Oil is the main pillar of Saudi Arabia’s economy and the cornerstone of its development. According to the IMF's latest data(1), oil receipts accounted for around 85% of exports and almost 90% of fiscal revenue, while the oil sector comprises over 40% of overall GDP. The oil price boom from 2003to 2014 provided Saudi Arabia with strong growth, allowing the economy to grow (2) by an annualized 5% and the kingdom’s gross domestic product (GDP) more than tripled in size. As a result, the Saudi economy moved up from being the 27th largest in the world in 2003 to become the 19th largest in 2014.
To be sure, Saudi Arabia is the largest economy in the region (excluding Turkey) and its economy represents around a quarter of the combined GDP of the Middle East-North Africa (MENA) region according to the latest IMF data, making it the logical choice to be a member of the world’s top economies or G20. Importantly, Saudi Arabia is the world’s largest producer and exporter of oil and has by far the world’s largest sustainable production capacity (3) at about 12.3 million barrels-per-day and it also has the world’s largest spare capacity (Vs February 2016 supply) currently estimated at over 2 million barrels-per-day or around 70% of OPEC’s unused capacity.
However, nearly two years after the start of the collapse in global oil prices, Saudi Arabia’s economy has clearly deteriorated and the outlook remains uncertain. The county’s fiscal deficit hit (4) almost $100 billion or 15% of GDP last year. Saudi Arabia also recorded a deficit in the current account balance, which for the first time since 1999 reached $41 billion, or 6.4% of GDPin 2015. This deficit is expected to rise in 2016 to more than $63 billion, or 10.2% of GDP.
According to the IMF’s latest World Economic Outlook (5) report, Saudi Arabia’s economic growth will slow considerably in the next five years. The Saudi economy is set to grow by 1.2% in 2016, the lowest in seven years, and real GDP growth is forecast to average less than 2% a year between 2016 and 2021. The Economist Intelligence Unit “expects the deficit to average 10% of GDP in 2016-20, as spending cuts fail to fully offset persistently weak oil prices.” In this context, the US-based Fitch Ratings on April 12, 2016 (6) downgraded Saudi Arabia’s long-term ratings due to lower estimates for oil prices.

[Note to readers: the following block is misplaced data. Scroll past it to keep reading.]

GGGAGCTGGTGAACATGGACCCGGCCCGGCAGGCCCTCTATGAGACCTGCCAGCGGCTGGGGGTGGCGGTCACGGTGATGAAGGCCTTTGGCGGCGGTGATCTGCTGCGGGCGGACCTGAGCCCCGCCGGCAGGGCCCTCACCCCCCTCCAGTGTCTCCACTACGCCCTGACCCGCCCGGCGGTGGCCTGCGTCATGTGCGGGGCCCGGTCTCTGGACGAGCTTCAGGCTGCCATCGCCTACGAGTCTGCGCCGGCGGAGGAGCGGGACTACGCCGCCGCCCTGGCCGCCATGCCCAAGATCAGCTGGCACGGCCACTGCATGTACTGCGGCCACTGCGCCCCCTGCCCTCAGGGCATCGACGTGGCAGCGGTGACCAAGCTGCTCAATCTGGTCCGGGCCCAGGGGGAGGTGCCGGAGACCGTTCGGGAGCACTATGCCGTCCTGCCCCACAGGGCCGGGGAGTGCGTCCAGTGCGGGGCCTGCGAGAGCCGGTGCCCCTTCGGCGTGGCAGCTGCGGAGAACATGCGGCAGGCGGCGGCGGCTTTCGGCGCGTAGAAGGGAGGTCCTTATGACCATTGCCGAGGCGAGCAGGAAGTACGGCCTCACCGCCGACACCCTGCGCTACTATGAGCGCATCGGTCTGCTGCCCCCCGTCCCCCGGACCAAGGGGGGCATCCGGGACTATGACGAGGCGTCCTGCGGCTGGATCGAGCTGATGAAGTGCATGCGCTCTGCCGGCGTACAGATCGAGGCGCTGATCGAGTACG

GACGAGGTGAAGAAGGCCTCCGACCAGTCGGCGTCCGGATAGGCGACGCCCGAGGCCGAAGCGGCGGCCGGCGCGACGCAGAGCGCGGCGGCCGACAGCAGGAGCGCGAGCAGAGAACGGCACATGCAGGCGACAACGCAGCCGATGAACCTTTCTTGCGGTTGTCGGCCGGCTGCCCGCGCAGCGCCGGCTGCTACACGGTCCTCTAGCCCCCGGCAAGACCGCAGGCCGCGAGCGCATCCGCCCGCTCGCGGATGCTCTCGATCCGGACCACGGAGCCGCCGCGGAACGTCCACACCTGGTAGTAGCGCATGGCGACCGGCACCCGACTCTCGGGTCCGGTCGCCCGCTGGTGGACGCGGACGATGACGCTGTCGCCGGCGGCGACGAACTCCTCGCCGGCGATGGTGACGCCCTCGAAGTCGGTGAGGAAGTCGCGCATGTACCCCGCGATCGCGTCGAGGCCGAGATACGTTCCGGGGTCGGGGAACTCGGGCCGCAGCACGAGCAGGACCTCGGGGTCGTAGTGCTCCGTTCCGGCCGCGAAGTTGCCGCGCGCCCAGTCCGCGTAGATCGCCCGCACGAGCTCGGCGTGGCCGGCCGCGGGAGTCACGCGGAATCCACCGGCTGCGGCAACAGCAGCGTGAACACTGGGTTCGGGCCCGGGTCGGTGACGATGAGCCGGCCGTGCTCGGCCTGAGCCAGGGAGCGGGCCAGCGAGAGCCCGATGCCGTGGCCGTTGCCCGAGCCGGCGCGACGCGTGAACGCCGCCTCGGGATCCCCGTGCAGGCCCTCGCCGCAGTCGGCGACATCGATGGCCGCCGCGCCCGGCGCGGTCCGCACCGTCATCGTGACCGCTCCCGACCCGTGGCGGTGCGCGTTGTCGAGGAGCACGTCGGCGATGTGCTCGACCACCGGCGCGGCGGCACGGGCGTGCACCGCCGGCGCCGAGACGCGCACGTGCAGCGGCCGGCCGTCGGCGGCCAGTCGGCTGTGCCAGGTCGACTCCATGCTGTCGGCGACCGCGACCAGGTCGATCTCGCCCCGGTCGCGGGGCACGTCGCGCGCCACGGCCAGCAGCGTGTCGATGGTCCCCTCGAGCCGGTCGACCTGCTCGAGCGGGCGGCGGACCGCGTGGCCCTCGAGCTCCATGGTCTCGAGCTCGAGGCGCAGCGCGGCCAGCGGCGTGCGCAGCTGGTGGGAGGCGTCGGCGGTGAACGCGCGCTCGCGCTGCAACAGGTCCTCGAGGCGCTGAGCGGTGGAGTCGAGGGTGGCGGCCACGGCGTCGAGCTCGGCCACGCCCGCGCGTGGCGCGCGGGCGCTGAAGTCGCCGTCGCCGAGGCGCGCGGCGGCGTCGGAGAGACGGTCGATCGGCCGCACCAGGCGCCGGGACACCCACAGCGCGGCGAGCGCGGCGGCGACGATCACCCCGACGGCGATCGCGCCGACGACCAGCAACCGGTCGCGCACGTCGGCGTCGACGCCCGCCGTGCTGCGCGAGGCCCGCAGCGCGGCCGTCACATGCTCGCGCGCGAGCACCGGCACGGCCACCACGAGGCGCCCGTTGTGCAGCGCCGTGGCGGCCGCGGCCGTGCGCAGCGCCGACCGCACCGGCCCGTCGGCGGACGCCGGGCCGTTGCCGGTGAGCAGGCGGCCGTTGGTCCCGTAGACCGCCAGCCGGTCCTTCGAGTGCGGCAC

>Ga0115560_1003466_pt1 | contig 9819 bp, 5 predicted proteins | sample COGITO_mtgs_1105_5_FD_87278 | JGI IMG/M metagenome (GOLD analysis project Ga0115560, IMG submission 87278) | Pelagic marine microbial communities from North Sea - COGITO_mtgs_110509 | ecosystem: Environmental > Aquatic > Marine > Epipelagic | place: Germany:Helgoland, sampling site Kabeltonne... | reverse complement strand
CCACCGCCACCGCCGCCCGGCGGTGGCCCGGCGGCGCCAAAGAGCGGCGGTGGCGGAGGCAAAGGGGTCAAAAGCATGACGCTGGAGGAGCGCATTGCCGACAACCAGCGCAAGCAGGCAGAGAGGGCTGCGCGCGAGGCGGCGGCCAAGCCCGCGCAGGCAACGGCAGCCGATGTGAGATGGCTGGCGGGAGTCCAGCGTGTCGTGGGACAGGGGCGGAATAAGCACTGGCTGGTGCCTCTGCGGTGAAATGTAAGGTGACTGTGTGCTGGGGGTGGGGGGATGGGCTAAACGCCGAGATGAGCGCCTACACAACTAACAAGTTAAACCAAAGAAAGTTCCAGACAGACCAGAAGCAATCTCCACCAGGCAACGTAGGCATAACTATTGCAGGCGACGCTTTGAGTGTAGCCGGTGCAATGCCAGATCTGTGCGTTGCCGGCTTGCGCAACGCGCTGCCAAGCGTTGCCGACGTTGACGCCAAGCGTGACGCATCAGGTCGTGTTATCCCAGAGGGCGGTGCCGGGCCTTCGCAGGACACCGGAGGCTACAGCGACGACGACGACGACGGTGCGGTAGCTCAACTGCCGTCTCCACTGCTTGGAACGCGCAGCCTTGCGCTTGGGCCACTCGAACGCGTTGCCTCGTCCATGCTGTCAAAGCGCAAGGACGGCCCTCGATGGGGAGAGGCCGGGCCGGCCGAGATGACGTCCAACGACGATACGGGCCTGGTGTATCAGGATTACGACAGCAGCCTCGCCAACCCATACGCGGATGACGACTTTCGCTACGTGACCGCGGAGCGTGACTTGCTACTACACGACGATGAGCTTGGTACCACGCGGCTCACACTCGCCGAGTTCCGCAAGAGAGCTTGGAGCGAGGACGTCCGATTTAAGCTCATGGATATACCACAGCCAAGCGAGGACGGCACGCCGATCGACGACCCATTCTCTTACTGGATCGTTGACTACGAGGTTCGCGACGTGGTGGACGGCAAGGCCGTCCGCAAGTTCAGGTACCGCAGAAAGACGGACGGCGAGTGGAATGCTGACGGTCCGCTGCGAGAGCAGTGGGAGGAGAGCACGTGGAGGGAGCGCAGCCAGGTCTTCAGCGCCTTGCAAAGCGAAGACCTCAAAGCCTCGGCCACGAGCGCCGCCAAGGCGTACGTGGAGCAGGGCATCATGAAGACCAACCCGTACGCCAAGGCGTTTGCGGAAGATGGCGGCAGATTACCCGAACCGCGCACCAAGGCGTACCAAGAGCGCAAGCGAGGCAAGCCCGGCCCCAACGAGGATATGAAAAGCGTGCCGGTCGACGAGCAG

Meanwhile, Saudi foreign reserves are declining at an alarming rate. The latest figures from the Saudi Arabian Monetary Agency (SAMA) show its net foreign assets falling to $ 593 billion at the end of February, down $ 19 billion in the end-2015 figures and $ 121 billion (17%) from the previous year’s level(7). However, aware of the need to protect its reserve stocks, the Saudi government will increasingly rely on debt issuance to finance its deficits. As a result, the IMF expects (8) general government gross debt to soar from a negligible 5.8% of GDP at end-2015 to 51% of GDP by 2021. Another threat to stability and growth in Saudi Arabia has emerged from pressure on the long-standing riyal's peg to the US dollar. However, it’s unlikely in the near future that SAMA will abandon its currency’s peg.
To add to complications, geopolitical risks are also high as tensions have risen between the kingdom and Iran. Additionally, official Saudi deficit figuresdo not even include some of the military expenses incurred by the war in Yemen or payments made to the armed opposition in Syria. Saudi Arabia continues to spend a bigger portion of its economy on defense than any other nation (13.7% of GDP, vs. 3.3% in the U.S.). According to the SIPRI Fact Sheet (9) Saudi Arabia overtook Russia to become the third-largest military spender in 2015.